“Pardon my frankness, my lord, but while it is fairly common knowledge among the staff at Castlemere that your eye never falls on the fair sex, many a maid desires to be the one to ‘fix’ you. Granted, many others are relieved to know there’s a man of rank in the palace who’s safe to encounter in a dark stairwell.”
“I hadn’t realized I was so transparent,” Kel said cautiously.
“Oh it’s none of ours what the above stairs get up to,” Molly said cheerfully, adopting a broad, country accent.
“I can see her fascination with the gardener’s first apprentice, though,” he said in a thoughtful, if hesitant tone, still studying his reflection. The chemise he wore had a scooped neckline and only the thinnest of straps to hold it up. The delicacy of the fabric served to emphasize the most unladylike shape of Kel’s arms and shoulders. Because his sister dodged needlework to join him in the yard learning swordplay, her arms were almost as muscled as his—the sleeves of her gown wouldn’t strain if they were of a close-fitting style.
Molly chuckled. “Simply to look at, he’s a fine specimen, especially when he strips down in the heat, but my mistress believes she’s in love with him.”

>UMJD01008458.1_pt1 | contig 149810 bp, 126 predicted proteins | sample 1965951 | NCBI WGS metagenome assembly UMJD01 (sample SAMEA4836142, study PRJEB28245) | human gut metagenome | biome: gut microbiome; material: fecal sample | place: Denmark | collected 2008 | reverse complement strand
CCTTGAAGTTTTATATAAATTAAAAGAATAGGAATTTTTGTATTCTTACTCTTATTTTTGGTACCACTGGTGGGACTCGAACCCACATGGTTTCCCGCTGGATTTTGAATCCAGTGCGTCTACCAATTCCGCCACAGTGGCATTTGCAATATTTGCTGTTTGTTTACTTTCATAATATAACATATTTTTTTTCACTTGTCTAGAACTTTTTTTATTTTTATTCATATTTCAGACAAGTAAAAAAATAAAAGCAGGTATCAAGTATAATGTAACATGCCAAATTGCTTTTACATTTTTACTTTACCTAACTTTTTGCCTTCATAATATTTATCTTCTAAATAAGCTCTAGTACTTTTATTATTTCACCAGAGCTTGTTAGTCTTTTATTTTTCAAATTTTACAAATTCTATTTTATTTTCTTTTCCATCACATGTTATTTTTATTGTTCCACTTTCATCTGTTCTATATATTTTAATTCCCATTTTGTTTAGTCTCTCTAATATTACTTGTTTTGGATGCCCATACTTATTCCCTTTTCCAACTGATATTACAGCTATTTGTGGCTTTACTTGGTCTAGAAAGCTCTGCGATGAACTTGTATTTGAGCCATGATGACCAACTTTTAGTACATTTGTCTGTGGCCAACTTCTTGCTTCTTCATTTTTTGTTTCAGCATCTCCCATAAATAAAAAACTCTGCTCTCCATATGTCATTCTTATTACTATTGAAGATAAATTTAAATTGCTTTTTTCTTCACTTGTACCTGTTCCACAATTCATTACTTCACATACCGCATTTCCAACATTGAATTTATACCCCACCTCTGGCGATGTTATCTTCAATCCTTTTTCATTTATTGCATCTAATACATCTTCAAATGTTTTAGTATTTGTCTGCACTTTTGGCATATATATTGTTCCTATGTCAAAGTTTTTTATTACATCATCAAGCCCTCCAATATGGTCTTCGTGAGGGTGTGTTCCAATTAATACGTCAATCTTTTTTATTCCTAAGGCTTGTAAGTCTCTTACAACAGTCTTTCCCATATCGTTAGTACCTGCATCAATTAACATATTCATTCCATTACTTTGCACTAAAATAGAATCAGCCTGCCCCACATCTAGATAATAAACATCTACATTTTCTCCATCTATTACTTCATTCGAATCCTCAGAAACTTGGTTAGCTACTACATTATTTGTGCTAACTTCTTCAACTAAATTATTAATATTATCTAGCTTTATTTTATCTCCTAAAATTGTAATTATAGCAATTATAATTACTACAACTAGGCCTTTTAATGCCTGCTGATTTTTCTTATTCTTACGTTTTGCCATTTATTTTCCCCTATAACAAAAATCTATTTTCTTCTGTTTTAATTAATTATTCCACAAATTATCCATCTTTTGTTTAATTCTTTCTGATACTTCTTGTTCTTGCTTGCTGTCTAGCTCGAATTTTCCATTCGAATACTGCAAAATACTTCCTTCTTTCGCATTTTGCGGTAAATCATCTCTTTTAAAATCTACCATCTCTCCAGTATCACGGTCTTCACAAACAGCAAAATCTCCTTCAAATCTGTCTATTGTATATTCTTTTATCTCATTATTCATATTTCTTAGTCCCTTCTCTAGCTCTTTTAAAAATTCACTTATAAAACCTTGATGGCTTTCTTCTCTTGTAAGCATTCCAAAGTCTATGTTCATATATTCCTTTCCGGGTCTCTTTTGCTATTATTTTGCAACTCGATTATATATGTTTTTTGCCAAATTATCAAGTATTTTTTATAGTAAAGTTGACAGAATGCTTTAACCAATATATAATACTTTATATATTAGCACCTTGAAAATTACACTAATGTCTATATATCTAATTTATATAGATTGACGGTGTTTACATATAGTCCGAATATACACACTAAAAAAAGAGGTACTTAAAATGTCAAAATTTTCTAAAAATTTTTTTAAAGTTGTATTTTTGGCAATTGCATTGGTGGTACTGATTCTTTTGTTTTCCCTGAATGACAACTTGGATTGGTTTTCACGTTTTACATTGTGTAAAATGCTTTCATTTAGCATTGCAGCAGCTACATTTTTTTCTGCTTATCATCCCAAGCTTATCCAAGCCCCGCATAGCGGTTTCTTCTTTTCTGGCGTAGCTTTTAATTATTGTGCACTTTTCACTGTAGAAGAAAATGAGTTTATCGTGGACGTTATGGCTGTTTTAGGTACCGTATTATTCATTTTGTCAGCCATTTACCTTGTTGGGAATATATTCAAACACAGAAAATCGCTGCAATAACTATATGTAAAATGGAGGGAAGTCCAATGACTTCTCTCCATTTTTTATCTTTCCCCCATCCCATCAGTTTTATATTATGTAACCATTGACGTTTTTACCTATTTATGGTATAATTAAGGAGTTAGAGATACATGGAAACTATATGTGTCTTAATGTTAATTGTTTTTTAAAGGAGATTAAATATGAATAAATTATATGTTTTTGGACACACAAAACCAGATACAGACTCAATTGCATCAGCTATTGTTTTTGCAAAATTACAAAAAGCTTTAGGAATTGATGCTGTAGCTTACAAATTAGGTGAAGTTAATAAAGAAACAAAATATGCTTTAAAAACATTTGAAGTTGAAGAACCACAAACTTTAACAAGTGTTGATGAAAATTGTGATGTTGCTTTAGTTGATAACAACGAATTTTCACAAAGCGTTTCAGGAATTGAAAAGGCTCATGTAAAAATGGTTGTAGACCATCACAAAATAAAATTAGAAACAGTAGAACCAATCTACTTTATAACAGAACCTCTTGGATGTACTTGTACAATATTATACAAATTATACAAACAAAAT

“Could she be? I’ve heard love is a fickle thing.”
“It is. But for people like you and the mistress, love and marriage are completely different things, my lord. Marriage is—”
“An alliance, a joining of houses,” Kel finished with her.
“You really should not be taking her place.” She lifted the frothy concoction Isabel was to take her vows in. “Come stand up and let me help you into this. Then we’ll see where we need to accentuate with some well-placed padding.”
“It’s a proxy wedding. If the groom needn’t be here, neither does Isabel,” he said, trying to hide his uncertainty of the truth of his words. “What do you know of padding? Do you dress other men in women’s clothing?”
“Naive child,” she mock scolded, dropping the heavy skirt over his head and tugging it into place around his waist. She quickly tightened the skirt strings. “You think every woman is naturally endowed with breasts ample enough, hips broad enough to suit herself?”